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4.3 out of 5 stars
18
4.3 out of 5 stars
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on 25 November 2012
The mother of the title was a nutcase. She had that Munchausen's By Proxy we hear a lot more of these days than they did back in the late 70's when she was trying to kill her adopted kids. You have to wonder why someone would adopt children only to put them through so much. I really felt for poor little Tia. She died a long, painful and lingering death all so her her mother could have heaps of attention showered upon by hospital personnel then the local church and community. Just outrageous. THEN her husband Steve suggests they adopt again....idiot.
She even managed to elicit sympathy and a great deal of additional privilege while she was going through the judicial process.My jaw would hit the floor at how this monster seemed to manage to elicit sympathy from all around her.
I was staggered that the judge in her preliminary hearing stated that "I don't think there has been proved a conscious disregard for life in this matter" !! I don't know how much more disregard she needed to exhibit !
I did get bogged down with all the medical portions of this book and again with the court appearances' portion. I have to wonder how any jury managed to keep up with all the medical jargon and the differing times her kids attended hospital and the medicines they were prescribed, etc.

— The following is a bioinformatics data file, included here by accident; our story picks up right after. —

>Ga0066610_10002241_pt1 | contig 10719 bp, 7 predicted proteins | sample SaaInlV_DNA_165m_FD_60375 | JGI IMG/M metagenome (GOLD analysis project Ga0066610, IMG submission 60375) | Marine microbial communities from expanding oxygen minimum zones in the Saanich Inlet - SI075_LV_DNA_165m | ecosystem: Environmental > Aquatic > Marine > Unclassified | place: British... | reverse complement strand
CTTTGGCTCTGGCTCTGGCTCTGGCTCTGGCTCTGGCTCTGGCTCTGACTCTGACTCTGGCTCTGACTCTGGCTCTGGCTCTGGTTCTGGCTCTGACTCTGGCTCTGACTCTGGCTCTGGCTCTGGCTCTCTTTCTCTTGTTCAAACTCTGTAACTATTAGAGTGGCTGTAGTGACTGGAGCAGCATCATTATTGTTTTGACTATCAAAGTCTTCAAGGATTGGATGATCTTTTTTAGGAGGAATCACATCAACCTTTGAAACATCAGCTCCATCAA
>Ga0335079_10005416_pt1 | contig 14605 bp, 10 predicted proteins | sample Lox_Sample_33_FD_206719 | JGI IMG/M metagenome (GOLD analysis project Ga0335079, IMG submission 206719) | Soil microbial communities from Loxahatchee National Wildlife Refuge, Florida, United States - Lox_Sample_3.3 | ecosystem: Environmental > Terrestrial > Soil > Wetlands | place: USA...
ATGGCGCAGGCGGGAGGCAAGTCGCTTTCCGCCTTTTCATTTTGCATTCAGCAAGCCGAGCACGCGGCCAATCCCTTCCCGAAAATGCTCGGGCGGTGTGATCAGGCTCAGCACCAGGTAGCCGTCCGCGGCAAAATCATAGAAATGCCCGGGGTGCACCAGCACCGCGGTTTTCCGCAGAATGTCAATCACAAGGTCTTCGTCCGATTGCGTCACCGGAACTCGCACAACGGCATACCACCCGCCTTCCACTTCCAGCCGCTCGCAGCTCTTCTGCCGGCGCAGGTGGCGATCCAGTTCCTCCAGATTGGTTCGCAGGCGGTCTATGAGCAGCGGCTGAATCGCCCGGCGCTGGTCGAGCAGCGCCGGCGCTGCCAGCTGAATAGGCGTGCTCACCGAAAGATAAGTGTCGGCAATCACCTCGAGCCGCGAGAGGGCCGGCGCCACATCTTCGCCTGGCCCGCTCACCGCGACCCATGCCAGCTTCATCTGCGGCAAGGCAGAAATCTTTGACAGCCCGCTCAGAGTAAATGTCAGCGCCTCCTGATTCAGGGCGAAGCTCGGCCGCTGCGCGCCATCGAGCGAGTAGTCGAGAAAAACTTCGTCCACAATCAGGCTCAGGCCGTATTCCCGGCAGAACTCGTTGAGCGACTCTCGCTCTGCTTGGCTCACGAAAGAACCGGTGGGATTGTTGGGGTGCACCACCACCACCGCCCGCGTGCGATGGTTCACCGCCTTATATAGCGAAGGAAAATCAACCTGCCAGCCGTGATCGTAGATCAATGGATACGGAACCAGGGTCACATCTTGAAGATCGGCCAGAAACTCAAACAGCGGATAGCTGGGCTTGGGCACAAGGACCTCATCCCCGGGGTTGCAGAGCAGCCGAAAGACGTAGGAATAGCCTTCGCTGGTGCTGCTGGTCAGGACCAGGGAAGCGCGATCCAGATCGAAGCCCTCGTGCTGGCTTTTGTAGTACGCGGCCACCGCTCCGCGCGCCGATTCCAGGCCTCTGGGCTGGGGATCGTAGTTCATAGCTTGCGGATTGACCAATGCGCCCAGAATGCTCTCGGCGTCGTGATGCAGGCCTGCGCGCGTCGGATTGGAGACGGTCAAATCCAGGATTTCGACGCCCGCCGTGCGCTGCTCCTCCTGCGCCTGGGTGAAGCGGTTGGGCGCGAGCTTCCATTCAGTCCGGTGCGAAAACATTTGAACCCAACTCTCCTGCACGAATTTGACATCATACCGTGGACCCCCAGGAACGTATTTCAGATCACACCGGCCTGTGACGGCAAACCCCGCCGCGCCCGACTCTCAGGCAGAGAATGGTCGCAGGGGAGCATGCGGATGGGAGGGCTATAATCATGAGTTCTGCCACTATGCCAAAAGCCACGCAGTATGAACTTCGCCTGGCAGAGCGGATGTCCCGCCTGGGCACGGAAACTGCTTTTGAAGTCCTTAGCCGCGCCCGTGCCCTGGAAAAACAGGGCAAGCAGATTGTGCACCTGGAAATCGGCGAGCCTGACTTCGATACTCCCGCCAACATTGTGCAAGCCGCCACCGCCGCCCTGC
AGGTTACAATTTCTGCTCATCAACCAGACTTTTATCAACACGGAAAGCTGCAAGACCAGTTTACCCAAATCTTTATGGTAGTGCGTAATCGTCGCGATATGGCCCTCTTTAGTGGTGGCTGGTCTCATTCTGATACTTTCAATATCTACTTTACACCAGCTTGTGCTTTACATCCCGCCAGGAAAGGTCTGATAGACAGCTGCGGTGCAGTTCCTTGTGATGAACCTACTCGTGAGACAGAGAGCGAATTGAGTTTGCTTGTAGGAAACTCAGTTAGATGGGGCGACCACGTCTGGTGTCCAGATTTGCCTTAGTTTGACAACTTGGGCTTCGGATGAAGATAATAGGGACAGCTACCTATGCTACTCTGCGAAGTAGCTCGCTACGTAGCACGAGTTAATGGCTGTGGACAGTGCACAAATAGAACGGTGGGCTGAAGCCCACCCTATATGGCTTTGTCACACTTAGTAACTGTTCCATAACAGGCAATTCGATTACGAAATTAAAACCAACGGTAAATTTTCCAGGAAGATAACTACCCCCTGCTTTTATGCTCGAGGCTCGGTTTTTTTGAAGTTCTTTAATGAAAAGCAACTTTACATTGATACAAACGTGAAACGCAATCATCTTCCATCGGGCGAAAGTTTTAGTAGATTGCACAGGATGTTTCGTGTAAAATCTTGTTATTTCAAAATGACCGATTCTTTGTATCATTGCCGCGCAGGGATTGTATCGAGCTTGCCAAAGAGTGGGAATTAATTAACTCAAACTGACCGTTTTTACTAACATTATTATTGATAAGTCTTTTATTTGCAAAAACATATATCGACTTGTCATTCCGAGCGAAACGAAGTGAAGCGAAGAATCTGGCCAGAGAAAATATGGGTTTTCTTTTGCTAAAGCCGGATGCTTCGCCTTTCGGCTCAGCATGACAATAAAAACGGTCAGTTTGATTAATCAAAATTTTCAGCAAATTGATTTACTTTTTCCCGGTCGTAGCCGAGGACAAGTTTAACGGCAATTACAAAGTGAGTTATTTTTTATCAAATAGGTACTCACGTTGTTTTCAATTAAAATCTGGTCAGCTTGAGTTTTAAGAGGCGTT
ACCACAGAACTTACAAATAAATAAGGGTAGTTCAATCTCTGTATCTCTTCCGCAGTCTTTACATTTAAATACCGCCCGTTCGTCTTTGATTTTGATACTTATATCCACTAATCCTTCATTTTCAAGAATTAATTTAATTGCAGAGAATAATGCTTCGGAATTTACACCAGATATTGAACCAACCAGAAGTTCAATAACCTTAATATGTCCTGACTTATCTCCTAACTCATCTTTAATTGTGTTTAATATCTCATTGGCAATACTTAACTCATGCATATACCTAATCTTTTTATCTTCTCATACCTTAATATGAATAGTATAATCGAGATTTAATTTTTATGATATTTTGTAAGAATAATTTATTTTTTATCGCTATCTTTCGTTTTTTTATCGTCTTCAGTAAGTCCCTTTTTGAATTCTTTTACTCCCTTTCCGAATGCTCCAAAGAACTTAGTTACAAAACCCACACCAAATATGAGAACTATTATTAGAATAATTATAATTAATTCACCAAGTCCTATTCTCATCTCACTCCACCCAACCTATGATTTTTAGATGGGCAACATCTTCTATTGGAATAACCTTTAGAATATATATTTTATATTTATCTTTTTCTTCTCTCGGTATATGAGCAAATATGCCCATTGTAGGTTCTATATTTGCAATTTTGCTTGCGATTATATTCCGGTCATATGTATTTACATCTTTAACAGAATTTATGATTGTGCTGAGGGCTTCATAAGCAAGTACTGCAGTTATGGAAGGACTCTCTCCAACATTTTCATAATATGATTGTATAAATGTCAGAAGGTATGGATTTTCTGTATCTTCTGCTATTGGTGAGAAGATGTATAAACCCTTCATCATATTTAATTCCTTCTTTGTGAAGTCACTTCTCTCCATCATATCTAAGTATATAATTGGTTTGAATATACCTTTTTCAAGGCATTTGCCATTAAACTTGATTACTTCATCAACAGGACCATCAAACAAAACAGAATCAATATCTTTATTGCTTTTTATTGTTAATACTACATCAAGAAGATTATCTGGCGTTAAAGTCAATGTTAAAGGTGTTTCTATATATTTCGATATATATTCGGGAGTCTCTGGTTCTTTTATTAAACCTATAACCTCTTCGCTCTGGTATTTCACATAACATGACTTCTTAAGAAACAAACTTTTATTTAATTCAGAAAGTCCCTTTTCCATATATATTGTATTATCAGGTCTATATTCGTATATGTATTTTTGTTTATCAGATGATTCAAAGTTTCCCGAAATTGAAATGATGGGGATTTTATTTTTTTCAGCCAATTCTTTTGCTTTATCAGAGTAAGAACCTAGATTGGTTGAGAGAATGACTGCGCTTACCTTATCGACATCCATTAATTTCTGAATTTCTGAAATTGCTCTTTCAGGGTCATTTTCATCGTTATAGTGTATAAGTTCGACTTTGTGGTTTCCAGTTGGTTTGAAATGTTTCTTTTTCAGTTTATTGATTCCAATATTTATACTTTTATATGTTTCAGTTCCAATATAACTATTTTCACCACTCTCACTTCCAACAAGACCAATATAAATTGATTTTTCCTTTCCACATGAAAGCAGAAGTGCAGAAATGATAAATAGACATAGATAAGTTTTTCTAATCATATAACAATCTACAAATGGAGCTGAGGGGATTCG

I felt for the daughter that lived as it seems she ended up with another parent who sounded a little unhinged herself.
The author clearly had a total disregard for the use of apostrophes as there were lots missing. However, this book was certainly well researched. I tried to look up for an update online on this family but I couldn't find anything so it's a shame in her 2012 version she didn't add an extra update chapter to the events of the 70's and 80's.
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on 24 September 2013
I remember hearing about this case at the time, but I had a vague feeling that later it was found that the mother wasn't to blame. Not sure what gave me this idea, as reading this book I was totally convinced of her guilt even from the first few pages. The way that she reacted to her adopted daughter being moved to the ICU struck me as very strange - what truly caring parent would create a scene over a decision made by qualified medical personnel to give their child the best care available? Unless of course they feared that lack of access would mean that their child might mysteriously recover thus denying them of the attention they feel they deserve and the credit for being a supremely self-sacrificing mother.